this teacher, but my regard for him remained the same. 0or * had learnt to carry out
the orders of elders, not to scan their actions.
Two other incidents belonging to the same !eriod have always clung to my memory. 1s
a rule * had a distaste for any reading beyond my school boo#s. The daily lessons had
to be done, because * disli#ed being ta#en to tas# by my teacher as much as * disli#ed
deceiving him. Therefore * would do the lessons, but often without my mind in them.
Thus when even the lessons could not be done !ro!erly, there was of course no
3uestion of any e&tra reading. But somehow my eyes fell on a boo# !urchased by my
father. *t was Shravana Pitribhakti Nataka >a !lay about Sharavana(s devotion to his
!arents?. * read it with intense interest. There came to our !lace about the same time
itinerant showmen. ne of the !ictures * was shown was of Shravana carrying, by
means of slings fitted for his shoulders, his blind !arents on a !ilgrimage. The boo#
and the !icture left an indelible im!ression on my mind. ()ere is an e&am!le for you
to co!y,( * said to myself. The agoni2ed lament of the !arents over Shravana(s death is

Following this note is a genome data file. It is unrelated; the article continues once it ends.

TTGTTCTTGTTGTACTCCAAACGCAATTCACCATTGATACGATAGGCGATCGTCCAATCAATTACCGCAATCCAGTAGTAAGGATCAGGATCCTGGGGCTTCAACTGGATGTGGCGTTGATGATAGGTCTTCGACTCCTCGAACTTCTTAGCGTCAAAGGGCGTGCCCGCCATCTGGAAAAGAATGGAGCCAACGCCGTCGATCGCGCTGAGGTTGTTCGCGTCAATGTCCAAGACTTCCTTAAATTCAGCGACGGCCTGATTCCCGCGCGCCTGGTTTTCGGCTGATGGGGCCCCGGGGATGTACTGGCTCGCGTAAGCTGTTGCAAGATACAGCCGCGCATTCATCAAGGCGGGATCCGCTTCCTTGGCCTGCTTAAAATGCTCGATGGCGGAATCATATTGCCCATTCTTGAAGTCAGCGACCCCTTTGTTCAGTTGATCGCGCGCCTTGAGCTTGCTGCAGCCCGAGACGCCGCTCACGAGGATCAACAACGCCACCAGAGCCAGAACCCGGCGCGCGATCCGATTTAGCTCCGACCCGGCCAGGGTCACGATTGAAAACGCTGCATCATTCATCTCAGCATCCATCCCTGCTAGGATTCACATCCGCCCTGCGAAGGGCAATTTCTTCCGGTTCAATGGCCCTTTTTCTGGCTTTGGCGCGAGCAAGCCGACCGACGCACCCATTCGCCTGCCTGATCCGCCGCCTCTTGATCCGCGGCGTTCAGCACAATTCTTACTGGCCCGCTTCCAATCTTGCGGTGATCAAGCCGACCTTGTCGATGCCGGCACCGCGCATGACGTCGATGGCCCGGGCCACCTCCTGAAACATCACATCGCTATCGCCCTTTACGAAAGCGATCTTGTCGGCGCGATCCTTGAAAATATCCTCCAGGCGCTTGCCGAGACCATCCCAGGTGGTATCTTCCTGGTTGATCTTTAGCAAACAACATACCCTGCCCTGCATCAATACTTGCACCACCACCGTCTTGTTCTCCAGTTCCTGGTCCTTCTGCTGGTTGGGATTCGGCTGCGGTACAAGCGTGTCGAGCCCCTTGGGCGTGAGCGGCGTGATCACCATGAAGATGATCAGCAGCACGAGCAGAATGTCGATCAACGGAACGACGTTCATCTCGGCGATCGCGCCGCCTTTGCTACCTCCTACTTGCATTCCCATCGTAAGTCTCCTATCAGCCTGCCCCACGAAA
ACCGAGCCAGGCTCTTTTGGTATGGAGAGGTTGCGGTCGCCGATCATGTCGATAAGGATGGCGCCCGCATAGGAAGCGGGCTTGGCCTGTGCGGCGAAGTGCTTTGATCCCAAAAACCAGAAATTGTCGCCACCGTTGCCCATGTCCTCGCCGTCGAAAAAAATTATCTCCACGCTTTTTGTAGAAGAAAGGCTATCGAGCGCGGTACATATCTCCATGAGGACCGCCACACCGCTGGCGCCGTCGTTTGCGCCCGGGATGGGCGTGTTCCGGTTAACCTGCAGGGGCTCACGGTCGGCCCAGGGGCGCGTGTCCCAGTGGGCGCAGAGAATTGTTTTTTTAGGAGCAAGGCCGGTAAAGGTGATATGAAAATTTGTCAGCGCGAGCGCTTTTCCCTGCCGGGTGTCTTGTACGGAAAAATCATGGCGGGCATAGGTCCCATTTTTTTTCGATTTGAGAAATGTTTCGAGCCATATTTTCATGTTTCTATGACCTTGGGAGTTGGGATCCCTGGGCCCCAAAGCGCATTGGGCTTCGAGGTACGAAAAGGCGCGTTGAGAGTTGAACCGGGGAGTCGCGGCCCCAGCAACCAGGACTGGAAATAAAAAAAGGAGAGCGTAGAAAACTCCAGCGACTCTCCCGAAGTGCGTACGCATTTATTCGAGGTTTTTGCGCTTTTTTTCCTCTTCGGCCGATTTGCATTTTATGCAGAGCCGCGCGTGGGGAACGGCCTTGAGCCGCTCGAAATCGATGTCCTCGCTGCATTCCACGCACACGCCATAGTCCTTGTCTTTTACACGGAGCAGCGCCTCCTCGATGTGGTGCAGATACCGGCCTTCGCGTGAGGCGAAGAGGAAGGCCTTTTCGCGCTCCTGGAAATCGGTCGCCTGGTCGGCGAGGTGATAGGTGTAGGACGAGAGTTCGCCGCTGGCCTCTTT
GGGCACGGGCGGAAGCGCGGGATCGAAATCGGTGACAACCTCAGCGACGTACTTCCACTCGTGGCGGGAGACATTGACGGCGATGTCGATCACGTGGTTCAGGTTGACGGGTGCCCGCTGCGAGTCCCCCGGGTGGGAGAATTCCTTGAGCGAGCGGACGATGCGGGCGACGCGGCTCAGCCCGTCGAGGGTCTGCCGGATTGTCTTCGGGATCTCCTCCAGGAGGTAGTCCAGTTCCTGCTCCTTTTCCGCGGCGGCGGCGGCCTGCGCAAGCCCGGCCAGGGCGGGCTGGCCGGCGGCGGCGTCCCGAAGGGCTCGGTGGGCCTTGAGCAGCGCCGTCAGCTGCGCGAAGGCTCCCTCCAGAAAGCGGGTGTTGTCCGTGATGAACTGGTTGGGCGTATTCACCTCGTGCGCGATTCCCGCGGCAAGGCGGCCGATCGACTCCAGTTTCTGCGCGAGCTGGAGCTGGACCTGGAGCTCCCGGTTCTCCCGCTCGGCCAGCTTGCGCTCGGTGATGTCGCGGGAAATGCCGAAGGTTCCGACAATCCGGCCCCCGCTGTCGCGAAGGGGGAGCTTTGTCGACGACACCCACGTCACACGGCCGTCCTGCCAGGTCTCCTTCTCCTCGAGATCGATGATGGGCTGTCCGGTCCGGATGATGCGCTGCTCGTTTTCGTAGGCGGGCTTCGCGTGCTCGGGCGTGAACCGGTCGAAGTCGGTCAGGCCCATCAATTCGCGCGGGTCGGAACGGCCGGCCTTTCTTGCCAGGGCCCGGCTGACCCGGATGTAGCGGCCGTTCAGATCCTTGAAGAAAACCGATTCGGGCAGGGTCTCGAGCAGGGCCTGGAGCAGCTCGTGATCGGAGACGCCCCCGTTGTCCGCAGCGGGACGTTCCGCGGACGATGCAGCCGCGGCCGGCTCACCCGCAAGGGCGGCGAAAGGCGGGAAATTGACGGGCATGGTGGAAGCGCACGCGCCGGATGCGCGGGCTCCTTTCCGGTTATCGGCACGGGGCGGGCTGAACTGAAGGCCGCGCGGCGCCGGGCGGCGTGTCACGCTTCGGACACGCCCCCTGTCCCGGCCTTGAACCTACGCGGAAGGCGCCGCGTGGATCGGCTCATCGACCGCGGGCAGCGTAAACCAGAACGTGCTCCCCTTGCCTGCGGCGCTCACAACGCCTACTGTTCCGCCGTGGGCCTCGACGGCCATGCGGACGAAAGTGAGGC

still fresh in my memory. The melting tune moved me dee!ly, and * !layed it on a
concertina which my father had !urchased for me.
There was a similar incident connected with another !lay. $ust about this time, * had
secured my father(s !ermission to see a !lay !erformed by a certain dramatic
com!any. This !lay/Harishchandra/ ca!tured my heart. * could never be tired of
seeing it. But how often should * be !ermitted to go@ *t haunted me and * must have
acted Harishchandra to myself times without number. (5hy should not all be truthful
li#e )arishchandra@( was the 3uestion * as#ed myself day and night. To follow truth
and to go through all the ordeals )arishchandra went through was the one ideal it
ins!ired in me. * literally believed in the story of )arishchandra. The thought of it all
often made me wee!. My commonsense tells me today that )arishchandra could not
have been a historical character. Still both )arishchandra and Shravana are living
realities for me, and * am sure * should be moved as before if * were to read those
!lays again today.
CHID MARRIAGE
Much as * wish that * had not to write this cha!ter, * #now that * shall have to swallow
many such bitter draughts in the course of this narrative. 1nd * cannot do otherwise,